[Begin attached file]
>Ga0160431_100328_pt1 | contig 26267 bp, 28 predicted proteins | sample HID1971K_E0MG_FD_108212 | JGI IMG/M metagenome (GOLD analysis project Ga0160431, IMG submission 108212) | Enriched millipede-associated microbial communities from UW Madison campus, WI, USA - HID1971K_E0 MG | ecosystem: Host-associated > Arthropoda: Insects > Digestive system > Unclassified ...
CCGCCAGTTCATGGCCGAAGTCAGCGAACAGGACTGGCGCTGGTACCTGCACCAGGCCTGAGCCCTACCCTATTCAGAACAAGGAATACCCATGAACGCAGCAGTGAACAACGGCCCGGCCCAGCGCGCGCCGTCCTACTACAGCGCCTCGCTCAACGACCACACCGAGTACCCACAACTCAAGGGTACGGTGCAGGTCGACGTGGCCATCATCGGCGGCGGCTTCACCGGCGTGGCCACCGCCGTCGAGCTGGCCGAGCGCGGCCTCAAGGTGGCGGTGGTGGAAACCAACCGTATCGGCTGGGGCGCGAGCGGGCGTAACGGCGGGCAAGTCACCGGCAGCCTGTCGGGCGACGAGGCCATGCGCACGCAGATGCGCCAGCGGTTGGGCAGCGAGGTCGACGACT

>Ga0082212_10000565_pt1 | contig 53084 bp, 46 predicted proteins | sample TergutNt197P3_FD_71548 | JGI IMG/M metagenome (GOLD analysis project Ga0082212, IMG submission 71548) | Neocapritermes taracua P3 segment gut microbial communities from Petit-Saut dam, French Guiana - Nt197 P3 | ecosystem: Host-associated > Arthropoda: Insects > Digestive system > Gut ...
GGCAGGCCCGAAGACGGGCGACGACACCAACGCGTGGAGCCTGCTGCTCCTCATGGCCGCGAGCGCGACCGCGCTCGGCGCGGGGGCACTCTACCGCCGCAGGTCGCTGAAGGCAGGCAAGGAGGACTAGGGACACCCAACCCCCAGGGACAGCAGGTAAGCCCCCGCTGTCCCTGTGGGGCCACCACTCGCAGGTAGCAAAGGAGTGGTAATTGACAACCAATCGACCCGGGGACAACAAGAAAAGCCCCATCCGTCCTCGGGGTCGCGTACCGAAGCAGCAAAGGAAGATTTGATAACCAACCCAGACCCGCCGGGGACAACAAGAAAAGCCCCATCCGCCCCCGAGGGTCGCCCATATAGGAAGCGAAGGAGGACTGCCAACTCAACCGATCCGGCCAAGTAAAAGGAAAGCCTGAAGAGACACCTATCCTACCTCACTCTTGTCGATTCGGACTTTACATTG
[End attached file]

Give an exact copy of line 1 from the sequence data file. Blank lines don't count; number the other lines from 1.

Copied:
>Ga0160431_100328_pt1 | contig 26267 bp, 28 predicted proteins | sample HID1971K_E0MG_FD_108212 | JGI IMG/M metagenome (GOLD analysis project Ga0160431, IMG submission 108212) | Enriched millipede-associated microbial communities from UW Madison campus, WI, USA - HID1971K_E0 MG | ecosystem: Host-associated > Arthropoda: Insects > Digestive system > Unclassified ...